Starship: “We Built This City”

USA for Africa: “We Are the World”

Barenaked Ladies: “One Week”

Bobby McFerrin: “Don’t Worry, Be Happy”

Terry Jacks: “Seasons in the Sun”

Berlin: “Take My Breath Away”

Rick Dees and His Cast of Idiots: “Disco Duck”

Steve Miller Band: “The Joker”

Baha Men: “Who Let the Dogs Out”

Piko-Taro: “PPAP”

The Hues Corporation: “Rock the Boat”

Eddie Murphy: “Party All the Time”

Nena: “99 Luftballons”

The Beatles: “Hey Jude”

Bryan Adams: “(Everything I Do) I Do It for You”

Men Without Hats: “The Safety Dance”

Los del Río: “Macarena”

Billy Ray Cyrus: “Achy Breaky Heart”

Europe: “The Final Countdown”

Desiigner: “Panda”

Read related posts: Top Ten Movie Songs
Top Ten Most Relaxing Songs

How Famous Singers Got Their Names
How Rock Bands Got Their Names

Origins of the Beatles Name
The Dark Side of the Moon Turns 40
Best Books for Music Lovers
How Many Music Genres Exist?
Greatest Songs of All Time
The Most Misinterpreted Songs
Song Titles That are Not Part of the Lyrics
What is the Longest Song Title?

For further reading:

Top Ten Most Relaxing Songs

atkins bookshelf musicAccording to a 2015 study by Stanford and Harvard Business Schools, health problems related to job stress (eg, hypertension, cardiovascular disease, and decreased mental health) takes the lives of more than 120,000 Americans each year — more than the number of lives lost due to diabetes, influenza, or Alzheimers. The cost to the healthcare system? A staggering $180 billion per year.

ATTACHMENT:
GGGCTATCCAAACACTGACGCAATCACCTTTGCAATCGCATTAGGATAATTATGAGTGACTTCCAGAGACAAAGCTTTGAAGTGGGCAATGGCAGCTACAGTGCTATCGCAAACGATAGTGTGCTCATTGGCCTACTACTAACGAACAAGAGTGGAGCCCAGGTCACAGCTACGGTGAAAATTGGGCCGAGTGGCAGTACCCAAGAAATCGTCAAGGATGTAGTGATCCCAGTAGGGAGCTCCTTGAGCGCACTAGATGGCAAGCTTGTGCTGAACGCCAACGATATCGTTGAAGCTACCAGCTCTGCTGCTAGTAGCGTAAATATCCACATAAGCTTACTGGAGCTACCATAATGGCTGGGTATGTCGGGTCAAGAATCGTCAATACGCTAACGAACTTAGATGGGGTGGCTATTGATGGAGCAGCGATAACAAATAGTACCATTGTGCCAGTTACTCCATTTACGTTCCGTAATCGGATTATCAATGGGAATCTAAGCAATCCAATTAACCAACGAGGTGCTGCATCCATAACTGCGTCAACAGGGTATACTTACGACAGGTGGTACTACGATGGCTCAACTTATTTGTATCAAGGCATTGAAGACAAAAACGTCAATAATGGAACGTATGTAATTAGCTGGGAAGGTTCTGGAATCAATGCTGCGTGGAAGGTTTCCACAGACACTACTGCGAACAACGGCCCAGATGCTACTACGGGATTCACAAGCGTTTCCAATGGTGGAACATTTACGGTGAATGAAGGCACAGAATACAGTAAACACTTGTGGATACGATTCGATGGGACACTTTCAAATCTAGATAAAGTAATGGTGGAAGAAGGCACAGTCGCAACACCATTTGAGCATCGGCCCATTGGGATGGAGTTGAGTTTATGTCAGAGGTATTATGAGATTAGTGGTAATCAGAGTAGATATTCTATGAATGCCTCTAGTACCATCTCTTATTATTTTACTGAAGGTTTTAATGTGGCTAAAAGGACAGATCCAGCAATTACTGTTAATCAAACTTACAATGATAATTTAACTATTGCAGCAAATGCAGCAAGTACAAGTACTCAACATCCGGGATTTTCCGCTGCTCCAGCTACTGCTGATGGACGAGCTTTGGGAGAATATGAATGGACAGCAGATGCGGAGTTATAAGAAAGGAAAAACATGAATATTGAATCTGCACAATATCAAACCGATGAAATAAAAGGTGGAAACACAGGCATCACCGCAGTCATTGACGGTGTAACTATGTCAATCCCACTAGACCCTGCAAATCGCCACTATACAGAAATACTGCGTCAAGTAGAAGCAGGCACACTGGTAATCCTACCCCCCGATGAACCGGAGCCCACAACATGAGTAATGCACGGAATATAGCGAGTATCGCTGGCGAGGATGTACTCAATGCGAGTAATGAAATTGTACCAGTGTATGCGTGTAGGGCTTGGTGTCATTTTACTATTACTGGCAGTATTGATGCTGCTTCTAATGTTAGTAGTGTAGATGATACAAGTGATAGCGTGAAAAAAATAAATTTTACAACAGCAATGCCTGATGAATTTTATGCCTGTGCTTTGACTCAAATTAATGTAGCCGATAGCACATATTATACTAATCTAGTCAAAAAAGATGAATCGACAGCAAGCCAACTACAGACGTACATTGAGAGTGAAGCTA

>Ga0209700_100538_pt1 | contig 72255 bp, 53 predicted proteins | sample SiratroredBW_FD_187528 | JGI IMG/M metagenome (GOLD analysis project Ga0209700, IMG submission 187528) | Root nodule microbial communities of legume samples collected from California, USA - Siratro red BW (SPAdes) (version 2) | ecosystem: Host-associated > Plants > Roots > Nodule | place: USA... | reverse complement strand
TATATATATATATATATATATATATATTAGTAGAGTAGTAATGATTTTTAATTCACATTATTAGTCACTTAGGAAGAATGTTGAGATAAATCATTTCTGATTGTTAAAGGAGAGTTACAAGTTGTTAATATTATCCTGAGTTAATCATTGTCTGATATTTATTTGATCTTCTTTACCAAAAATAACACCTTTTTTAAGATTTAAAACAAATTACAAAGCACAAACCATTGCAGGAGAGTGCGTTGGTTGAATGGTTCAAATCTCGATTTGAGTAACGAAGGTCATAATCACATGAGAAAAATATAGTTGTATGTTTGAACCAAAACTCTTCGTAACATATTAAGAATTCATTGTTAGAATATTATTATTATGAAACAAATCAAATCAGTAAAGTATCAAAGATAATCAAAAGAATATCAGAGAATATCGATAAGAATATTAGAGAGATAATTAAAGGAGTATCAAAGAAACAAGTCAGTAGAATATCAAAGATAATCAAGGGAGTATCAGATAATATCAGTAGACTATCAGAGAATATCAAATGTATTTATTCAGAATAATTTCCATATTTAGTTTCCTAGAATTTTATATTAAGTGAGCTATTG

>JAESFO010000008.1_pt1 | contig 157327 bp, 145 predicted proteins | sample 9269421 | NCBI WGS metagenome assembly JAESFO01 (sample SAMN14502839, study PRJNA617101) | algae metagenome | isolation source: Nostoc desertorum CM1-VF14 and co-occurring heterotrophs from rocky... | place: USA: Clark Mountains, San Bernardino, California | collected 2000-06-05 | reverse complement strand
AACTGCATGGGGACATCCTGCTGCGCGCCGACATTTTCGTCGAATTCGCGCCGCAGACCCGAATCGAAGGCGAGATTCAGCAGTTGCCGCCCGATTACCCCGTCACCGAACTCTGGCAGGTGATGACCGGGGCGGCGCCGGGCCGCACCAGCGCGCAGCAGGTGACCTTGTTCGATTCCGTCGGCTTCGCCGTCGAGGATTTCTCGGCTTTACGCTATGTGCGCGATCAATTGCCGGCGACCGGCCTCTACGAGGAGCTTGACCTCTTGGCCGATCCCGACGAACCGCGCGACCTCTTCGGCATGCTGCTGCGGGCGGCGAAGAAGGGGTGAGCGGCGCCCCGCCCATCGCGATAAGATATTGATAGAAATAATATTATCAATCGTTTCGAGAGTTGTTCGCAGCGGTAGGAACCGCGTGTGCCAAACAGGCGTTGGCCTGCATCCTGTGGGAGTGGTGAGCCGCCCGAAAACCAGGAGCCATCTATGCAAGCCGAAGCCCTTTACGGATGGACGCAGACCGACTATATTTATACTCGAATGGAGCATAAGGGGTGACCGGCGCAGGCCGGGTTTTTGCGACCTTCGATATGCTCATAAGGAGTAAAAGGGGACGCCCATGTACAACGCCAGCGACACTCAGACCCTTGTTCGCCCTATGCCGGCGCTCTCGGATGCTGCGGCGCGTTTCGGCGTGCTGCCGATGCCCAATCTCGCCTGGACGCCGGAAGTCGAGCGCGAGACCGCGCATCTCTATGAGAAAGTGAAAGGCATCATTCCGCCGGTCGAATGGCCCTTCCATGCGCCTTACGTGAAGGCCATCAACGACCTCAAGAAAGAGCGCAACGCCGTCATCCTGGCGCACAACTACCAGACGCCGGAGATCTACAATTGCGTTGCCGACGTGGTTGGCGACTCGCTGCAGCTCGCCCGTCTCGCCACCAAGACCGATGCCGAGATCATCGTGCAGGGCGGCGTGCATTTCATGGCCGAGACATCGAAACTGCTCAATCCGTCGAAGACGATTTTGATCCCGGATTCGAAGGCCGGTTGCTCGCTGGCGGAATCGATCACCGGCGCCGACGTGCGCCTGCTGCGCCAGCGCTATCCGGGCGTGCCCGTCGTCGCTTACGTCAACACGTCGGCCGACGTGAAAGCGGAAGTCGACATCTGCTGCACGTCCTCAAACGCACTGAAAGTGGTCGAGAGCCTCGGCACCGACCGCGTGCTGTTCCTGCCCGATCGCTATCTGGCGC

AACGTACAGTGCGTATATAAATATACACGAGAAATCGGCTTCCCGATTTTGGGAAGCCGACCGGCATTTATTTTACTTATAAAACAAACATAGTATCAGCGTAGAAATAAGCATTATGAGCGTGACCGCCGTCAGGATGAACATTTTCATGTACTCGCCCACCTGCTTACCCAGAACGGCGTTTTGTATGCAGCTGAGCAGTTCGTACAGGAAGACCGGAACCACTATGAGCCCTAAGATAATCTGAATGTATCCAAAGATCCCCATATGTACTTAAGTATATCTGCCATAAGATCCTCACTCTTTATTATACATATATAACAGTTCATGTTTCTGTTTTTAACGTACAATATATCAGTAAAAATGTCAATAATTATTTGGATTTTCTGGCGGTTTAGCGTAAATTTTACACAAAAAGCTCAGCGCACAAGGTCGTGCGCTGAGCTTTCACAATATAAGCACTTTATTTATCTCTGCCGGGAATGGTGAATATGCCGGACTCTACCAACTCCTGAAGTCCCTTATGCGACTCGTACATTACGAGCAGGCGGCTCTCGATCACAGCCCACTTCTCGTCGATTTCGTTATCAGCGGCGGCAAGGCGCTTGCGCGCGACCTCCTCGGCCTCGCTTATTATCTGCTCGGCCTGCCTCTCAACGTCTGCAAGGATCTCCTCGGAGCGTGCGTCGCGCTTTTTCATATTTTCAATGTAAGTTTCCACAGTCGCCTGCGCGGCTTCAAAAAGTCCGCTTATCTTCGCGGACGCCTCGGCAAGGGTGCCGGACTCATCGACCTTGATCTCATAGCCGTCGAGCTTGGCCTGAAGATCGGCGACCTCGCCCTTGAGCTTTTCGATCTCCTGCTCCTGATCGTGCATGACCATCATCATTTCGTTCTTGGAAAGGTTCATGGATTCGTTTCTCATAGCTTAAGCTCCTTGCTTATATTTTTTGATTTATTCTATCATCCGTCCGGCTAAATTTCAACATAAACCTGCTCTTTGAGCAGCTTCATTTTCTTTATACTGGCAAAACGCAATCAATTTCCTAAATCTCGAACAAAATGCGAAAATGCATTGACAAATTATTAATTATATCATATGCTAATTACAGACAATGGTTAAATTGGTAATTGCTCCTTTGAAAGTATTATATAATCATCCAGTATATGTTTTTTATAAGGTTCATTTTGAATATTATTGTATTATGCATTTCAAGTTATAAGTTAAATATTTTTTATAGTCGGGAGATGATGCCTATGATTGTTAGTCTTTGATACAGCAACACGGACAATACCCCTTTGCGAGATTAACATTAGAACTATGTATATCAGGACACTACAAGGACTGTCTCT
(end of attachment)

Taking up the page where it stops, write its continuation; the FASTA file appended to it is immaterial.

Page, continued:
So what can be done to reduce job-related stress? Short of climbing back into the womb, and immersing oneself in the most perfect environment of relaxation (weightlessness of amniotic fluid, warmth, and mother’s heartbeat), neuroscientists are prescribing a daily dose of super relaxing music. Dr. David Lewis-Hodgson and his colleagues at Mindlab International, a communication and brand research firm, conducted research to find out which songs had the greatest relaxing effect on participants. Subjects were connected to several sensors — measuring heart rate, rate of breathing, and blood pressure — and asked to solve challenging stress-producing puzzles while listening to music. One particular song, “Weightless” by Marconi Union, reduced the anxiety of participants by as much as 65%. Not surprisingly, Marconi Union worked with sound therapists to create a perfect blend of harmonies, rhythms, and bass lines to relax listeners, slowing down their heart rate, blood pressure, and levels of cortisol, a stress hormone.

So when you are feeling stressed at work, or at home, put on a pair of headphones and tune out, and tune in to the top ten most relaxing songs in the world:

1. Weightless by Marconi Union
2. Electra by Airstream
3. Mellomaniac (Chill Out Mix) by DJ Shah
4. Watermark by Enya
5. Strawberry Swing by Coldplay
6. Please Don’t Go by Barcelona
7. Pure Shores by All Saints
8. Someone Like You by Adele
9. Canzonetta Sull’aria by Mozart
10. We Can Fly by Rue du Soleil (Café Del Mar)

Read related posts: Top Ten Movie Songs
How Famous Singers Got Their Names
How Rock Bands Got Their Names

Origins of the Beatles Name
The Dark Side of the Moon Turns 40
Best Books for Music Lovers
How Many Music Genres Exist?
Greatest Songs of All Time
The Most Misinterpreted Songs
Song Titles That are Not Part of the Lyrics
What is the Longest Song Title?

For further reading: